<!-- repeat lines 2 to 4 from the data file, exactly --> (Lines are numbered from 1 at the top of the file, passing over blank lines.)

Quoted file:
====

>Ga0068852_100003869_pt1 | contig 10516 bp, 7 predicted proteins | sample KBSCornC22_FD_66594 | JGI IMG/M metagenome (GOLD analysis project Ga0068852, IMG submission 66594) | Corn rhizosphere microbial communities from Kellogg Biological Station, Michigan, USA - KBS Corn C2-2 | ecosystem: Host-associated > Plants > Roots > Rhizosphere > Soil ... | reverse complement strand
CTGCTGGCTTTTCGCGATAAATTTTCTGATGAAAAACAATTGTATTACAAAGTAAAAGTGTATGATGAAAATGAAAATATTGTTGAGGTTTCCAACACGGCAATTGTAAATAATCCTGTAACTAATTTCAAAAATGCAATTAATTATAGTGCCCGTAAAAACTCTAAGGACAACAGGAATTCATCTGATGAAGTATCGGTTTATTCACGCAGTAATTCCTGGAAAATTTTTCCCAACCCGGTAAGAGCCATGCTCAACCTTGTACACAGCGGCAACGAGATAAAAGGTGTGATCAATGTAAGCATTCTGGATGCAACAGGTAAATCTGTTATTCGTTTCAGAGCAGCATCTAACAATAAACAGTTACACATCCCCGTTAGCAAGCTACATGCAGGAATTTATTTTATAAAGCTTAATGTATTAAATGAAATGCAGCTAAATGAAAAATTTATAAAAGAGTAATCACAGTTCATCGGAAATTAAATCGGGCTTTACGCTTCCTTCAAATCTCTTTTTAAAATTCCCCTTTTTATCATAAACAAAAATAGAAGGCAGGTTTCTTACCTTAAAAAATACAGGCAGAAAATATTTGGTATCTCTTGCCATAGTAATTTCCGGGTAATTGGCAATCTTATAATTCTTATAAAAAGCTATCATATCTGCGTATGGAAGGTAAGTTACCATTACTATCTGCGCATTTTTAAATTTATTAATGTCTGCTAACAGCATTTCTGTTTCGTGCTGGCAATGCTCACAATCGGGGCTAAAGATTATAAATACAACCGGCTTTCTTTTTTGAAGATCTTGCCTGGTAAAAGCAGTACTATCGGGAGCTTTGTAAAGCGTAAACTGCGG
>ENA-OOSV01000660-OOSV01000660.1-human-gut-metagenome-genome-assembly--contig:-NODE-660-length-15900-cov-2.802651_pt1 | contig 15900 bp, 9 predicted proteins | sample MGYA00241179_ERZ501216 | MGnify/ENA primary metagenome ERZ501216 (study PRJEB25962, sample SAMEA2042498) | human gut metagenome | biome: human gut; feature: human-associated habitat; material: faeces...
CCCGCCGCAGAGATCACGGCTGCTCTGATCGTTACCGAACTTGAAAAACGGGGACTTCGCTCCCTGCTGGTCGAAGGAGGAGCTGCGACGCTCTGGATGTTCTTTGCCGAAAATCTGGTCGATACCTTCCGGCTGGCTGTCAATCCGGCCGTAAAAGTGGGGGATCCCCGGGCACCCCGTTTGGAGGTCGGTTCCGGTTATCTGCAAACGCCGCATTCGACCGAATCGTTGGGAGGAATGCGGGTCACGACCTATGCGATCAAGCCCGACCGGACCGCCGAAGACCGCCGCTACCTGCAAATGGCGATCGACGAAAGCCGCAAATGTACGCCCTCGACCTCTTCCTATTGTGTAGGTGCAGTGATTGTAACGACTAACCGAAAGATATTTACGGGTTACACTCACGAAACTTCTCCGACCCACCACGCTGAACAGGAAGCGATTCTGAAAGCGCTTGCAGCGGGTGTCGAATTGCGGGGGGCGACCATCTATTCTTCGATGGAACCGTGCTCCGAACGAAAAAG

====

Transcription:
CTGCTGGCTTTTCGCGATAAATTTTCTGATGAAAAACAATTGTATTACAAAGTAAAAGTGTATGATGAAAATGAAAATATTGTTGAGGTTTCCAACACGGCAATTGTAAATAATCCTGTAACTAATTTCAAAAATGCAATTAATTATAGTGCCCGTAAAAACTCTAAGGACAACAGGAATTCATCTGATGAAGTATCGGTTTATTCACGCAGTAATTCCTGGAAAATTTTTCCCAACCCGGTAAGAGCCATGCTCAACCTTGTACACAGCGGCAACGAGATAAAAGGTGTGATCAATGTAAGCATTCTGGATGCAACAGGTAAATCTGTTATTCGTTTCAGAGCAGCATCTAACAATAAACAGTTACACATCCCCGTTAGCAAGCTACATGCAGGAATTTATTTTATAAAGCTTAATGTATTAAATGAAATGCAGCTAAATGAAAAATTTATAAAAGAGTAATCACAGTTCATCGGAAATTAAATCGGGCTTTACGCTTCCTTCAAATCTCTTTTTAAAATTCCCCTTTTTATCATAAACAAAAATAGAAGGCAGGTTTCTTACCTTAAAAAATACAGGCAGAAAATATTTGGTATCTCTTGCCATAGTAATTTCCGGGTAATTGGCAATCTTATAATTCTTATAAAAAGCTATCATATCTGCGTATGGAAGGTAAGTTACCATTACTATCTGCGCATTTTTAAATTTATTAATGTCTGCTAACAGCATTTCTGTTTCGTGCTGGCAATGCTCACAATCGGGGCTAAAGATTATAAATACAACCGGCTTTCTTTTTTGAAGATCTTGCCTGGTAAAAGCAGTACTATCGGGAGCTTTGTAAAGCGTAAACTGCGG
>ENA-OOSV01000660-OOSV01000660.1-human-gut-metagenome-genome-assembly--contig:-NODE-660-length-15900-cov-2.802651_pt1 | contig 15900 bp, 9 predicted proteins | sample MGYA00241179_ERZ501216 | MGnify/ENA primary metagenome ERZ501216 (study PRJEB25962, sample SAMEA2042498) | human gut metagenome | biome: human gut; feature: human-associated habitat; material: faeces...
CCCGCCGCAGAGATCACGGCTGCTCTGATCGTTACCGAACTTGAAAAACGGGGACTTCGCTCCCTGCTGGTCGAAGGAGGAGCTGCGACGCTCTGGATGTTCTTTGCCGAAAATCTGGTCGATACCTTCCGGCTGGCTGTCAATCCGGCCGTAAAAGTGGGGGATCCCCGGGCACCCCGTTTGGAGGTCGGTTCCGGTTATCTGCAAACGCCGCATTCGACCGAATCGTTGGGAGGAATGCGGGTCACGACCTATGCGATCAAGCCCGACCGGACCGCCGAAGACCGCCGCTACCTGCAAATGGCGATCGACGAAAGCCGCAAATGTACGCCCTCGACCTCTTCCTATTGTGTAGGTGCAGTGATTGTAACGACTAACCGAAAGATATTTACGGGTTACACTCACGAAACTTCTCCGACCCACCACGCTGAACAGGAAGCGATTCTGAAAGCGCTTGCAGCGGGTGTCGAATTGCGGGGGGCGACCATCTATTCTTCGATGGAACCGTGCTCCGAACGAAAAAG